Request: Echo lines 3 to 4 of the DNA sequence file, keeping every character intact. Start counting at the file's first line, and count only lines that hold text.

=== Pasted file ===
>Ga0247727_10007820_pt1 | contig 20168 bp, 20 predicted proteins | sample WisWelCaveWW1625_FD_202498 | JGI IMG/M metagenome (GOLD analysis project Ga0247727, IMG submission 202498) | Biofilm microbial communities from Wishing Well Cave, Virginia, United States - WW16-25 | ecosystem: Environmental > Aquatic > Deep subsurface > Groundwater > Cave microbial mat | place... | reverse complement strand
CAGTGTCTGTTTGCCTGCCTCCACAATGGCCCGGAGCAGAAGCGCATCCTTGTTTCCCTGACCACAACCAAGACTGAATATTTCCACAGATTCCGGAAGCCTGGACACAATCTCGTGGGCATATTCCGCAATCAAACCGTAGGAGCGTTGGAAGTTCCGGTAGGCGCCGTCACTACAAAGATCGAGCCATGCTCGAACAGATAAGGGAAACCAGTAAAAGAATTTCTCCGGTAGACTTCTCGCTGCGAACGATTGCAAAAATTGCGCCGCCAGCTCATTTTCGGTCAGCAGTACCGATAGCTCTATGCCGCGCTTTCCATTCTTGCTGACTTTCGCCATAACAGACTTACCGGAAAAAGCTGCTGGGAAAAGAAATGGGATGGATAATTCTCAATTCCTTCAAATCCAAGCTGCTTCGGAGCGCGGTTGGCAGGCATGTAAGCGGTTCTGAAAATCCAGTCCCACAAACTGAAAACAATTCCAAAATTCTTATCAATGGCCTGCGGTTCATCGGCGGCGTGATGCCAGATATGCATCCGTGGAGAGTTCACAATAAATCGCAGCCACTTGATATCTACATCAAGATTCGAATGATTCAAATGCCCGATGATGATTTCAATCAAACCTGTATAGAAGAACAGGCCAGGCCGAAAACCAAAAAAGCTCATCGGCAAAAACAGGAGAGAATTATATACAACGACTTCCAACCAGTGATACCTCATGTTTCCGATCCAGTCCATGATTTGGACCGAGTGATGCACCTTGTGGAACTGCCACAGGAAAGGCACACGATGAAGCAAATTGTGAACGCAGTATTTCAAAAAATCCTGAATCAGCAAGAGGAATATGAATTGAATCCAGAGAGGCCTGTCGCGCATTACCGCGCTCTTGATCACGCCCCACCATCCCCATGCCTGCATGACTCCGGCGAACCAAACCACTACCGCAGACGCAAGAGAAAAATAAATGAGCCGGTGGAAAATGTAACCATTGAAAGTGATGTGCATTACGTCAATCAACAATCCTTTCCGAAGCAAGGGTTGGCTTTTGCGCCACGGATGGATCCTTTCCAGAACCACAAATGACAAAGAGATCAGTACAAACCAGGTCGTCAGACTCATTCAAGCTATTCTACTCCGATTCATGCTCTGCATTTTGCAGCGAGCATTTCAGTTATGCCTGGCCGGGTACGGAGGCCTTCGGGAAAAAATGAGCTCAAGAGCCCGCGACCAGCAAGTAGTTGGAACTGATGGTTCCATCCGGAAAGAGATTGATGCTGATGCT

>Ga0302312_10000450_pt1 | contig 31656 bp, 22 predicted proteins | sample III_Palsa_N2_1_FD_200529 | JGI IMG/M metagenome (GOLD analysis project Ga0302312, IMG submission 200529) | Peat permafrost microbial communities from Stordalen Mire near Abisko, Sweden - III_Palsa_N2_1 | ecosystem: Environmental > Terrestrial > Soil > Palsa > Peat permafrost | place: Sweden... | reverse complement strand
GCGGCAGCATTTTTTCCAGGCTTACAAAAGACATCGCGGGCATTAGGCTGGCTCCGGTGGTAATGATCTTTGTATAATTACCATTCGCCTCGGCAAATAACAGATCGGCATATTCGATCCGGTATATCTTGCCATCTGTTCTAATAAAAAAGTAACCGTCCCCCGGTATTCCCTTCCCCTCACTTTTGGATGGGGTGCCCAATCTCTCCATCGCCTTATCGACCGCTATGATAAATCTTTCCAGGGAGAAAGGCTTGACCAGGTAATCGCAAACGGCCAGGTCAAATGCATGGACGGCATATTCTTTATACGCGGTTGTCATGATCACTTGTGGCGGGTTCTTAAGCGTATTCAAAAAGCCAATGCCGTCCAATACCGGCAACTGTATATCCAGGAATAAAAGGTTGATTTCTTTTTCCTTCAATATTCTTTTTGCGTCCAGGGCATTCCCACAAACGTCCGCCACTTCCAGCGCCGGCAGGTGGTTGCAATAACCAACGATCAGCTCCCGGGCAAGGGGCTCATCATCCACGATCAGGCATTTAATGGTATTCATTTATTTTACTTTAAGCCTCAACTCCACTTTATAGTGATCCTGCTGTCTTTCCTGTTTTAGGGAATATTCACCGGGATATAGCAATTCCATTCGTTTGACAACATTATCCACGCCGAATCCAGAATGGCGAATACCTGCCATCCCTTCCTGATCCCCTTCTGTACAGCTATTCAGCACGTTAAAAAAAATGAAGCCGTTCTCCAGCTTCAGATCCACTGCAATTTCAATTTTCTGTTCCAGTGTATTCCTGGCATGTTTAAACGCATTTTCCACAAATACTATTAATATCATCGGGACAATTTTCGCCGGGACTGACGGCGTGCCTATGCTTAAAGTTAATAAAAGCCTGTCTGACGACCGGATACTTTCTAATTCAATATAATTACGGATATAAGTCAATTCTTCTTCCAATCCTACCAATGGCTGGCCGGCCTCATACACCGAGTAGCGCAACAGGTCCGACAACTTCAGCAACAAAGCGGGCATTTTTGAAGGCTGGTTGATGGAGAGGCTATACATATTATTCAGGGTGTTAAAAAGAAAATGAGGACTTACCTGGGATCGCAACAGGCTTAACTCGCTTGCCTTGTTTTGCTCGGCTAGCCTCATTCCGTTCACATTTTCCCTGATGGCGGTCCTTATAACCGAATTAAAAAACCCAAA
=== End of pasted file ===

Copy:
>Ga0302312_10000450_pt1 | contig 31656 bp, 22 predicted proteins | sample III_Palsa_N2_1_FD_200529 | JGI IMG/M metagenome (GOLD analysis project Ga0302312, IMG submission 200529) | Peat permafrost microbial communities from Stordalen Mire near Abisko, Sweden - III_Palsa_N2_1 | ecosystem: Environmental > Terrestrial > Soil > Palsa > Peat permafrost | place: Sweden... | reverse complement strand
GCGGCAGCATTTTTTCCAGGCTTACAAAAGACATCGCGGGCATTAGGCTGGCTCCGGTGGTAATGATCTTTGTATAATTACCATTCGCCTCGGCAAATAACAGATCGGCATATTCGATCCGGTATATCTTGCCATCTGTTCTAATAAAAAAGTAACCGTCCCCCGGTATTCCCTTCCCCTCACTTTTGGATGGGGTGCCCAATCTCTCCATCGCCTTATCGACCGCTATGATAAATCTTTCCAGGGAGAAAGGCTTGACCAGGTAATCGCAAACGGCCAGGTCAAATGCATGGACGGCATATTCTTTATACGCGGTTGTCATGATCACTTGTGGCGGGTTCTTAAGCGTATTCAAAAAGCCAATGCCGTCCAATACCGGCAACTGTATATCCAGGAATAAAAGGTTGATTTCTTTTTCCTTCAATATTCTTTTTGCGTCCAGGGCATTCCCACAAACGTCCGCCACTTCCAGCGCCGGCAGGTGGTTGCAATAACCAACGATCAGCTCCCGGGCAAGGGGCTCATCATCCACGATCAGGCATTTAATGGTATTCATTTATTTTACTTTAAGCCTCAACTCCACTTTATAGTGATCCTGCTGTCTTTCCTGTTTTAGGGAATATTCACCGGGATATAGCAATTCCATTCGTTTGACAACATTATCCACGCCGAATCCAGAATGGCGAATACCTGCCATCCCTTCCTGATCCCCTTCTGTACAGCTATTCAGCACGTTAAAAAAAATGAAGCCGTTCTCCAGCTTCAGATCCACTGCAATTTCAATTTTCTGTTCCAGTGTATTCCTGGCATGTTTAAACGCATTTTCCACAAATACTATTAATATCATCGGGACAATTTTCGCCGGGACTGACGGCGTGCCTATGCTTAAAGTTAATAAAAGCCTGTCTGACGACCGGATACTTTCTAATTCAATATAATTACGGATATAAGTCAATTCTTCTTCCAATCCTACCAATGGCTGGCCGGCCTCATACACCGAGTAGCGCAACAGGTCCGACAACTTCAGCAACAAAGCGGGCATTTTTGAAGGCTGGTTGATGGAGAGGCTATACATATTATTCAGGGTGTTAAAAAGAAAATGAGGACTTACCTGGGATCGCAACAGGCTTAACTCGCTTGCCTTGTTTTGCTCGGCTAGCCTCATTCCGTTCACATTTTCCCTGATGGCGGTCCTTATAACCGAATTAAAAAACCCAAA